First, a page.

Many of us have delayed installing Windows Server 2008 R2 SP1 on HP ProLiant Servers until guidance from HP became available. While writing my blogpost Preparing for upgrading your Hyper-V R2 cluster to SP1 about two months ago I was unable to find any details. Searching for an updated BladeSystem Matrix Compatibility guide, I stumbled upon the long expected HP Integration Note: Implementing Microsoft Server 2008 R2 Service Pack 1 on HP ProLiant and Integrity servers.
Several hotfixes have been issued after the formal release of Windows Server 2008 R2 SP1. There was one particular hotfix in the making that we have really been waiting for. Many enthusiastic installers of SP1 in Hyper-V clusters with 3 or more nodes would face a problem with Cluster Validation. See the thread for more details.
We are glad that the hotfix has been made available today:
KB2531907 Validate SCSI Device Vital Product Data (VPD) test fails after you install Windows Server 2008 R2 SP1
A nice blog called Working Hard In IT by Didier van Hoye, describes all post SP1 hotfixes and can be found here.
Here are two RemoteFX hotfixes:
This culminating blog in a series on SCVMM 2012 shows how to create a Hyper-V R2 cluster in System Center Virtual Machine Manager 2012. With the arrival of Windows Server 2008 and 2008 R2, cluster creation has almost become a trivial job, largely because of the excellent Cluster Validation Wizard. The previous blogs showed us what preparations to make before we could perform a successful bare metal deployment. One moment you have 16 unconfigured blades, the other you have 16 fully installed Windows Server 2008 R2 hosts including the Hyper-V role. All that is left is to build a cluster from them … the easy way!
Because I didn’t have 16 available blades I had to settle for only two. But you’ll get the idea despite of this.
In Windows Server 2008 and Windows Server 2008 R2 assigning memory to virtual machines is a static process. When you assign 4 GB to a virtual machine it uses these 4 GB, no more, no less. When not all of this memory is used than it’s bad luck. Once assigned it cannot be used for other purposes. So, when you have a Hyper-V host with 32GB of memory, you can create 15 virtual machines each configured with 2 GB of memory. The last 2 GB will be used by the parent partition itself.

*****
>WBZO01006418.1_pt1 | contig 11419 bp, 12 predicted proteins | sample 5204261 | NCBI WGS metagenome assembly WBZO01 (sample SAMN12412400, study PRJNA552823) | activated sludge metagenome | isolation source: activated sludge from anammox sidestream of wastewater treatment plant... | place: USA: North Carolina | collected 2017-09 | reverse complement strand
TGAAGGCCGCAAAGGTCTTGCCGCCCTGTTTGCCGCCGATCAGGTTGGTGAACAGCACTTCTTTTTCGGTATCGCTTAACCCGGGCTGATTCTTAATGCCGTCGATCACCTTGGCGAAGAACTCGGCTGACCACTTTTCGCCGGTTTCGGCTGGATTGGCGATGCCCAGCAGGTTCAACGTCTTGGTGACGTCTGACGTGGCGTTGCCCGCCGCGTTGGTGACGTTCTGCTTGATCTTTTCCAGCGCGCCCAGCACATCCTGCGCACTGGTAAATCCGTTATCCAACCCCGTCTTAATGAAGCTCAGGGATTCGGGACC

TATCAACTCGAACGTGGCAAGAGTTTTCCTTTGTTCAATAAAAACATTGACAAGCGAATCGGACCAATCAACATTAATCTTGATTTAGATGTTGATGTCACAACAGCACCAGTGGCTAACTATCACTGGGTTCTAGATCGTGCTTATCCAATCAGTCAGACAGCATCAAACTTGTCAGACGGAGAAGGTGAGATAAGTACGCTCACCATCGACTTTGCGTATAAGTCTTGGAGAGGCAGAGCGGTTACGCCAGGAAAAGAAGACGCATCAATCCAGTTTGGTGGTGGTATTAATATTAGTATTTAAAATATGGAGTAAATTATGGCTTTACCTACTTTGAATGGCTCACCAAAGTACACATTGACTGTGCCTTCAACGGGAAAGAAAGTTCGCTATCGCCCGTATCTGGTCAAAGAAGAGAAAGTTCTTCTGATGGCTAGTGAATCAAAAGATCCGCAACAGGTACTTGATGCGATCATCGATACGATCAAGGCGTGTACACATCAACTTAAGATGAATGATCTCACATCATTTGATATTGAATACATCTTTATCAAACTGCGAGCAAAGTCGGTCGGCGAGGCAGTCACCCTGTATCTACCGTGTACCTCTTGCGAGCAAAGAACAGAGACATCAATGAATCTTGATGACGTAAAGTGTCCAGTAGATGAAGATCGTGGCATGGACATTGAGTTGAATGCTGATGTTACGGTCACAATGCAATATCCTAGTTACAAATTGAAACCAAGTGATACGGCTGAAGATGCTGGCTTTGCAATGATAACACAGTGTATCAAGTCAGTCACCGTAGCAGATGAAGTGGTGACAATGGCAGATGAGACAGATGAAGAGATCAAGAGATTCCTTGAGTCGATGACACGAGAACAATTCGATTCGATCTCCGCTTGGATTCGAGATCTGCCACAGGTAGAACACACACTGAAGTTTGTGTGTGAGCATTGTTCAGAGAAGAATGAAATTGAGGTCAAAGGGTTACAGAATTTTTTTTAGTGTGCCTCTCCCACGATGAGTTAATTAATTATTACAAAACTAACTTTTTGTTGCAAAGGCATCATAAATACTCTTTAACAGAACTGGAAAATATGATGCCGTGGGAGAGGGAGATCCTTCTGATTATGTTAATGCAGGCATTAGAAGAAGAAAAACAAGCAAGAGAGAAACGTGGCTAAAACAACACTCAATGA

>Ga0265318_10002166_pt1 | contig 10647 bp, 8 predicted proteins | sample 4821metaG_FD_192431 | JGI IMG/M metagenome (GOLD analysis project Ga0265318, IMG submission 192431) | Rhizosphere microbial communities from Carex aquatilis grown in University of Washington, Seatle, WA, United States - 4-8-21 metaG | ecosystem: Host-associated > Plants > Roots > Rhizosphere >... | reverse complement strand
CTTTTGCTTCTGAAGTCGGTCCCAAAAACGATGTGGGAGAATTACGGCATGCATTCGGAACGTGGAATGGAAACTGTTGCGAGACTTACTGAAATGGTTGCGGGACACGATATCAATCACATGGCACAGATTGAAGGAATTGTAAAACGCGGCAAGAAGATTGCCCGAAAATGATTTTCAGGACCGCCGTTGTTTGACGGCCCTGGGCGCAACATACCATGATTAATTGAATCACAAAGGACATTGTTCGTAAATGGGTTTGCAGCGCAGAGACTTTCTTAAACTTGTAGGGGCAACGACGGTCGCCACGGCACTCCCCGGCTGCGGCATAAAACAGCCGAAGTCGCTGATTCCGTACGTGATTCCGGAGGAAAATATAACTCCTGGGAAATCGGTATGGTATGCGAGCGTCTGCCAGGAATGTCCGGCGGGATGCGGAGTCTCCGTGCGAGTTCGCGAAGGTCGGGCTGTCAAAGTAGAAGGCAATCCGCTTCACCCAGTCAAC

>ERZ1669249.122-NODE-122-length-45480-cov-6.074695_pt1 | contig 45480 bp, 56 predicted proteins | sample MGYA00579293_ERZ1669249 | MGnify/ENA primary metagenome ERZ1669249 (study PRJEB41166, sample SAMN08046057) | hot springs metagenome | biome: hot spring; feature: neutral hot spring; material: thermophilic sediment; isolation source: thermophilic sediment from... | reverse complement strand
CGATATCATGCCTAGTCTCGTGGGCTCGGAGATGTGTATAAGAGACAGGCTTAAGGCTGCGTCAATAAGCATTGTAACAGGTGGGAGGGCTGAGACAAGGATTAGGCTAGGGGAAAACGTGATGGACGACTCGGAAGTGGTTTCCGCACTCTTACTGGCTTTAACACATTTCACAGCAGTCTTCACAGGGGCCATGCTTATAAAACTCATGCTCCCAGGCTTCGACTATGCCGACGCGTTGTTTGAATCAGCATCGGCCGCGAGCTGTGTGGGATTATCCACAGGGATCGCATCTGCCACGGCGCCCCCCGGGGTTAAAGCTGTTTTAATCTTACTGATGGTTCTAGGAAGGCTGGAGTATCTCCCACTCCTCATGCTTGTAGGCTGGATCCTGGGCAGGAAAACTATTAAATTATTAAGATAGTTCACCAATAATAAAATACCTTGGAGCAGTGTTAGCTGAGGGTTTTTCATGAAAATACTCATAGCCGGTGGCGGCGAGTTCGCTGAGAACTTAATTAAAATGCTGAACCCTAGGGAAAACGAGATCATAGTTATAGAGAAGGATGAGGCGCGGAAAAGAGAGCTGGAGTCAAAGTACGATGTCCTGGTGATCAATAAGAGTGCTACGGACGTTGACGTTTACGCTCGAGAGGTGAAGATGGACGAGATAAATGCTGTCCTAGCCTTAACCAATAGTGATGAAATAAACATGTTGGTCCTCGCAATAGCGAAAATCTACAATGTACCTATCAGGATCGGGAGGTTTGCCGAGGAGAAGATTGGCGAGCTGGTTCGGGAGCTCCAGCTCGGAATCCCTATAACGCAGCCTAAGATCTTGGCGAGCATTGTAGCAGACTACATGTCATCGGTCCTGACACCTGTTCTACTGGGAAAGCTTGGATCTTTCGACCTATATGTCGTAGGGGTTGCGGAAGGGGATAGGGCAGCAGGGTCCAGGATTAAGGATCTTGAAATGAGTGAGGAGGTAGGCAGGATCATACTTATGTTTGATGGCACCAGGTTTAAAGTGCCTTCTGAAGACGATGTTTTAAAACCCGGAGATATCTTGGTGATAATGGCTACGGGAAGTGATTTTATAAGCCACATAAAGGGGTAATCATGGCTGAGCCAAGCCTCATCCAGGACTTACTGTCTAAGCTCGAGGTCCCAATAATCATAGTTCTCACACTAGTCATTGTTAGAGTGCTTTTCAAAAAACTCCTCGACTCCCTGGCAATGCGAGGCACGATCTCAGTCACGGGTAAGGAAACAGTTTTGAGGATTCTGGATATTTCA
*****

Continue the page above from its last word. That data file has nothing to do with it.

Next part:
New in Windows Server 2008 R2 SP1 is a feature called “Dynamic Memory”. This feature can assign more memory to a virtual machine (while running) when the virtual machine needs more memory. It can also remove memory from the virtual machine when this memory can be used for other virtual machines.
Some people think VMware’s and Microsoft’s approaches to dynamic memory is exactly the same. In this article I explain both the similarities and the differences. Read More….
Hyper-V Server 2008 R2 with SP1 included is now ready for download:
Remote Server Administration Tools for Windows® 7 with SP1 enables IT administrators to manage roles and features that are installed on computers that are running Windows Server® 2008 R2, Windows Server® 2008, or Windows Server® 2003, from a remote computer that is running Windows 7 or Windows 7 with SP1.
**Remote Server Administration Tools for Windows 7 with SP1 can be installed ONLY on computers that are running the Enterprise, Professional, or Ultimate editions of Windows 7 or Windows 7 with SP1.**
Remote Server Administration Tools for Windows 7 with SP1 enables IT administrators to manage roles and features that are installed on remote computers that are running Windows Server 2008 R2 with SP1 or Windows Server 2008 R2 (and, for some roles and features, Windows Server 2008 or Windows Server 2003) from a remote computer that is running Windows 7 or Windows 7 with SP1. It includes support for remote management of computers that are running either the Server Core or full installation options of Windows Server 2008 R2 with SP1, Windows Server 2008 R2, and for some roles and features, Windows Server 2008. Some roles and features on Windows Server 2003 can be managed remotely by using Remote Server Administration Tools for Windows 7 with SP1, although the Server Core installation option is not available with the Windows Server 2003 operating system.
This feature is comparable in functionality to the Windows Server 2003 Administrative Tools Pack and Remote Server Administration Tools for Windows Vista with Service Pack 1 (SP1).
When upgrading from SCVMM2008R2 RC version to SP1 you need an additional tool that changes the database used by the RC version.
The tool is called UpgradeVMMR2SP1RC.exe and can be downloaded here.
Before you start make a backup of your SCVMM database! After this run the tool and than upgrade the Server component of SCVMM2008R2. The other components can be upgraded in the same way the RC version is installed.
Microsoft System Center Virtual Machine Manager 2008 R2 SP1 RC Upgrade Tool
Use this tool to upgrade your VMM 2008 R2 SP1 RC database.
Usage: UpgradeVMMR2SP1RC.exe -server -database
Example (named SQL instance):
UpgradeVMMR2SP1RC.exe -server VMMDB01\MICROSOFT$VMM$ -database VirtualManagerDB
Example (default SQL instance):
UpgradeVMMR2SP1RC.exe -server VMMDB01 -database VirtualManagerDB
A full description in how to use this tool can be found here: Migrating to VMM 2008 R2 SP1 from VMM 2008 R2 SP1 RC.